Econintersect: Last week Van R. Hoisington and Lacy Hunt were featured in Barron's with an article that recounted their outlook for the bond market. The details of their analysis will be no surprise to GEI readers as they have been regular contributors several times a year since July 2011. The two manage very successful U.S. government bond portolios for Hoisington Investment Management (HIM) in Austin, Texas, with more than $5.5 billion in assets.
Barron's provides some details about the investment management success that HIM has achieved by weighting their portfolios to the long end of the yield curve using extensively treasuries with durations of 20 years or more:
Hoisington has ridden the secular decline in government bond rates and the handsome concomitant rise in bond prices to annual compounded returns of 7.9%. This exceeds the annual returns of the S&P 500 over the same decade and lays waste to the performance of the bond industry bogey, the Barclays Capital Aggregate Bond Index, up just 4.4% a year in the same period. Moreover, the $375 million mutual fund that the company subadvises, the Wasatch-Hoisington U.S. Treasury (ticker: WHOSX), has finished in the first and 11th percentile of Morningstar's Long Government fund rankings for the past 10 and five years, respectively.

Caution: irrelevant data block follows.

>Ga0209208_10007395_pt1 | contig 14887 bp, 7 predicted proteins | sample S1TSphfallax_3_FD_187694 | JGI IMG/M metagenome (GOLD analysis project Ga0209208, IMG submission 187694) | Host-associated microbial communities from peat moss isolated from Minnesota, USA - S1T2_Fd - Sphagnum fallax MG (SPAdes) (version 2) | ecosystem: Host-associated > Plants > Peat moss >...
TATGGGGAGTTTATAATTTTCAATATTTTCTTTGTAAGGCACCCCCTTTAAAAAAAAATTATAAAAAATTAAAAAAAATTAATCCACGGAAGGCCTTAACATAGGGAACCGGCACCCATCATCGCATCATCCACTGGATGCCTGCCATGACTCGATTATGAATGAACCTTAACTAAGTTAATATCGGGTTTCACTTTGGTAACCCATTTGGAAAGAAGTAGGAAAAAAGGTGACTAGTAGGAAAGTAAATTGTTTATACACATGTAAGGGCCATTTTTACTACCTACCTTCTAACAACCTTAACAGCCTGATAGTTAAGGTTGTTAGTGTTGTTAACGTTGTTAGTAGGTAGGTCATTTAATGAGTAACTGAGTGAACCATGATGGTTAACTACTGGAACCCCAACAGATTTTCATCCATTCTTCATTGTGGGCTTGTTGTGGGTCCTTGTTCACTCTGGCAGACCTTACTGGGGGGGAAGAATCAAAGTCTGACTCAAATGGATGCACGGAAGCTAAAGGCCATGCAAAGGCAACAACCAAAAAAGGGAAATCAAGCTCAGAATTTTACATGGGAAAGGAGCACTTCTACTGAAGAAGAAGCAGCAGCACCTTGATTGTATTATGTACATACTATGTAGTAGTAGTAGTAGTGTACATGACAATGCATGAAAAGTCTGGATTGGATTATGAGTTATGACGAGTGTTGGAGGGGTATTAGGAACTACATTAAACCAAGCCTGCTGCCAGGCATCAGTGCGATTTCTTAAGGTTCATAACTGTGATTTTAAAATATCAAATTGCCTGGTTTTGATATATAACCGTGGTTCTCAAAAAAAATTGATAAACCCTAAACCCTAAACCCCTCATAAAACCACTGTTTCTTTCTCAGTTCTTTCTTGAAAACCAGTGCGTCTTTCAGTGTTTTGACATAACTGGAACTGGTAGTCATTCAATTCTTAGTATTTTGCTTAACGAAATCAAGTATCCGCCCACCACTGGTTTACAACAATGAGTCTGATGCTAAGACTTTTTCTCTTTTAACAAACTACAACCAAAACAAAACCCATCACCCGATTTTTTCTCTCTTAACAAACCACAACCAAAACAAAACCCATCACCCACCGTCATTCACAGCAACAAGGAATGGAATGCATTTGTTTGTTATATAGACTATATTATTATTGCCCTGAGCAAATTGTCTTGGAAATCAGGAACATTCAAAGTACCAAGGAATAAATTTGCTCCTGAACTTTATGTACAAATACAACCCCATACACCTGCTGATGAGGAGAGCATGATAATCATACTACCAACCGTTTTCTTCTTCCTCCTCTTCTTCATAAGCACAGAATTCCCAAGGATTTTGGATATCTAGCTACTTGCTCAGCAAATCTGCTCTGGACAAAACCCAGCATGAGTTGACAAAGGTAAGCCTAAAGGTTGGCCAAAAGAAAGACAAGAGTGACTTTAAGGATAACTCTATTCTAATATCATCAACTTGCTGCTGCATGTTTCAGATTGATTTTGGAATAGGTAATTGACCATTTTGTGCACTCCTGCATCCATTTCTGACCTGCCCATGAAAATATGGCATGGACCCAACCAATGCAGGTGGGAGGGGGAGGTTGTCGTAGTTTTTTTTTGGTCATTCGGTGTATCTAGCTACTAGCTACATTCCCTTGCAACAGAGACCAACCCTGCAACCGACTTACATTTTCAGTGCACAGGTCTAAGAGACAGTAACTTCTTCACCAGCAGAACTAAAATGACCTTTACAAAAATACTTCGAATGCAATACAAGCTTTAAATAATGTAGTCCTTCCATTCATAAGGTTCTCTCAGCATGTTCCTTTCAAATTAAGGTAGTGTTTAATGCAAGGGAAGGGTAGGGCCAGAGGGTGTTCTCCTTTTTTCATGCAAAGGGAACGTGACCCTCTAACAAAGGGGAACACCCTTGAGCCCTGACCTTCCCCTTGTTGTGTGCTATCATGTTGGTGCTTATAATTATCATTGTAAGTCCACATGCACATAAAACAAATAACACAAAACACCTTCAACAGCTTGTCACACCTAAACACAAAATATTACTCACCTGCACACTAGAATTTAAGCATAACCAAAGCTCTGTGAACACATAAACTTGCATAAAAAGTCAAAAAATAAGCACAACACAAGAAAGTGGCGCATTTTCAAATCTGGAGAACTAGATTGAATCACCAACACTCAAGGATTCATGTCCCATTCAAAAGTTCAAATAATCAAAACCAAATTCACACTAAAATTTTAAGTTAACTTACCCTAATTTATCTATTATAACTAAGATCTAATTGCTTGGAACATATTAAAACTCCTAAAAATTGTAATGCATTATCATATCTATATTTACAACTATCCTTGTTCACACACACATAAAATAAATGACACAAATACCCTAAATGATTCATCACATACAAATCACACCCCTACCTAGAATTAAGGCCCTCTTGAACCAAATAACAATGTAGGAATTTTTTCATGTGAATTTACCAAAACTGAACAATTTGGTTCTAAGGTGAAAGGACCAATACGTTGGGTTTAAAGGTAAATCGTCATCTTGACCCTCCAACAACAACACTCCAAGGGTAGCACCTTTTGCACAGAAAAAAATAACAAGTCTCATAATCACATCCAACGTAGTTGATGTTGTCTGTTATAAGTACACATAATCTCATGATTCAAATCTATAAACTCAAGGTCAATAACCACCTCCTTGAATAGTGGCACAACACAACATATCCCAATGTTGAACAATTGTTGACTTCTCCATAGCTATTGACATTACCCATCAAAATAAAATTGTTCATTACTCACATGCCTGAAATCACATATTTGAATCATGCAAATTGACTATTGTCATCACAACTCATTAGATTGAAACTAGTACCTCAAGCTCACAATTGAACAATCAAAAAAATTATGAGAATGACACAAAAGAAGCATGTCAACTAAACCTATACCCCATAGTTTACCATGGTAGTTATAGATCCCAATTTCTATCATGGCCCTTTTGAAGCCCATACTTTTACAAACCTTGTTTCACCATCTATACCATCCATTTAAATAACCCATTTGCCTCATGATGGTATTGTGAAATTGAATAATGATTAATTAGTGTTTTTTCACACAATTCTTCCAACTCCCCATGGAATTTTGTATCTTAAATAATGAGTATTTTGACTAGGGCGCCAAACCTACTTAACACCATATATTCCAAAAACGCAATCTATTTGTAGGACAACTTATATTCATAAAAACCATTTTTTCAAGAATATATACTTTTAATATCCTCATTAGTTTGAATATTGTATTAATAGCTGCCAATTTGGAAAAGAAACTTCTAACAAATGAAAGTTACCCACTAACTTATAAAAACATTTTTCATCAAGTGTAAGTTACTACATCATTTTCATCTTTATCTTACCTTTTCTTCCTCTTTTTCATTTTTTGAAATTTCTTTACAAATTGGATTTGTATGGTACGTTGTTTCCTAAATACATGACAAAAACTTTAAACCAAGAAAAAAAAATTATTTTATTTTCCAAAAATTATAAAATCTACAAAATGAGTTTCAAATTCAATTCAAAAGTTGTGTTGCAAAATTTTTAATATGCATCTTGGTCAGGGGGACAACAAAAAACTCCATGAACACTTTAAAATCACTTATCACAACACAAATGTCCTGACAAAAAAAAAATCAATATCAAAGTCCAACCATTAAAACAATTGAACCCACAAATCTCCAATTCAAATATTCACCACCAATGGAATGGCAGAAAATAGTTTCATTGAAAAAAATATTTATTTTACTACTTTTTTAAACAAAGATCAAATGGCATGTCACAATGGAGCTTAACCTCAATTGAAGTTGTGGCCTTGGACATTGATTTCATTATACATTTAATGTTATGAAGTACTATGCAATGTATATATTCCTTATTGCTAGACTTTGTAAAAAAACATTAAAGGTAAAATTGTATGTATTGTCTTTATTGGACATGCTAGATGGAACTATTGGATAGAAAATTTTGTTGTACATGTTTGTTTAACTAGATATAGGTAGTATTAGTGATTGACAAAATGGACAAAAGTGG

There have been rough patches along the way. Barron's mentions a 15% drawdown for Hoisington funds in the sharp bond collapse of 2013 when possible default by the U.S. government was alarming fear mongers. But in the following year the funds were up 30%. Such volatility is not the norm for U.S. treasuries but Lacy Hunt told Barron's:
"We tell potential clients - pension funds and the like - that if they can't embrace this volatility, not to put money with us. They must accept our macroeconomic view of long-term trends, namely a continuation of sluggish economic growth and limp inflation in the U.S. and around the globe, weighed down by surging levels of private and public debt. We've been playing these themes since 1990, to some outside derision on Wall Street and elsewhere, and our current analysis indicates that these trends will remain in force for some time to come."
The Barron's article reviews the economic factors that have led Hoisington and Hunt to expect lower treasury yields in the coming year. The quick review may be a worthwhile summary but the detailed analysis, always presented with copious graphical data, can be examined in detail in their GEI articles (list of recent articles below).
Recent Articles by Van R. Hoisington and Lacy Hunt:
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